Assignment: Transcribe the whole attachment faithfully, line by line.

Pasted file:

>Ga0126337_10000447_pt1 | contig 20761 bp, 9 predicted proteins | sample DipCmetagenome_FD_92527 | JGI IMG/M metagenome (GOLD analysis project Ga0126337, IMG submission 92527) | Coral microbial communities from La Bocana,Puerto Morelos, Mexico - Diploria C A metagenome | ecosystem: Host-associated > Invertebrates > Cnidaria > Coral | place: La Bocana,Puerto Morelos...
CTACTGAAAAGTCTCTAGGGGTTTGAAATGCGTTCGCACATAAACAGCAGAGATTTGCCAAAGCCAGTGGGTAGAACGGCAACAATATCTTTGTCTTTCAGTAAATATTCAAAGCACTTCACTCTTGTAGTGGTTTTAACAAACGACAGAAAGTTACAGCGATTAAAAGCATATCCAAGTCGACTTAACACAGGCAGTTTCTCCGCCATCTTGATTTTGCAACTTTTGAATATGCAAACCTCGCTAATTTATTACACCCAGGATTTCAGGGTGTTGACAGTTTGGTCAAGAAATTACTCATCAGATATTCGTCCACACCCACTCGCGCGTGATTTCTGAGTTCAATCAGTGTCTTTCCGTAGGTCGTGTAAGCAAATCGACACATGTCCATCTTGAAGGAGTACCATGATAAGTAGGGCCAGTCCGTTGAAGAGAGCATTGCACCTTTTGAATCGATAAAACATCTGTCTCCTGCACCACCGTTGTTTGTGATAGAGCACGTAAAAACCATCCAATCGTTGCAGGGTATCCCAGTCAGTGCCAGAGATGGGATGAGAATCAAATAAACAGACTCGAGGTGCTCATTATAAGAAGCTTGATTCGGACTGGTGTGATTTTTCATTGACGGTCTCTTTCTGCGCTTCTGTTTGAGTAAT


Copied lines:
>Ga0126337_10000447_pt1 | contig 20761 bp, 9 predicted proteins | sample DipCmetagenome_FD_92527 | JGI IMG/M metagenome (GOLD analysis project Ga0126337, IMG submission 92527) | Coral microbial communities from La Bocana,Puerto Morelos, Mexico - Diploria C A metagenome | ecosystem: Host-associated > Invertebrates > Cnidaria > Coral | place: La Bocana,Puerto Morelos...
CTACTGAAAAGTCTCTAGGGGTTTGAAATGCGTTCGCACATAAACAGCAGAGATTTGCCAAAGCCAGTGGGTAGAACGGCAACAATATCTTTGTCTTTCAGTAAATATTCAAAGCACTTCACTCTTGTAGTGGTTTTAACAAACGACAGAAAGTTACAGCGATTAAAAGCATATCCAAGTCGACTTAACACAGGCAGTTTCTCCGCCATCTTGATTTTGCAACTTTTGAATATGCAAACCTCGCTAATTTATTACACCCAGGATTTCAGGGTGTTGACAGTTTGGTCAAGAAATTACTCATCAGATATTCGTCCACACCCACTCGCGCGTGATTTCTGAGTTCAATCAGTGTCTTTCCGTAGGTCGTGTAAGCAAATCGACACATGTCCATCTTGAAGGAGTACCATGATAAGTAGGGCCAGTCCGTTGAAGAGAGCATTGCACCTTTTGAATCGATAAAACATCTGTCTCCTGCACCACCGTTGTTTGTGATAGAGCACGTAAAAACCATCCAATCGTTGCAGGGTATCCCAGTCAGTGCCAGAGATGGGATGAGAATCAAATAAACAGACTCGAGGTGCTCATTATAAGAAGCTTGATTCGGACTGGTGTGATTTTTCATTGACGGTCTCTTTCTGCGCTTCTGTTTGAGTAAT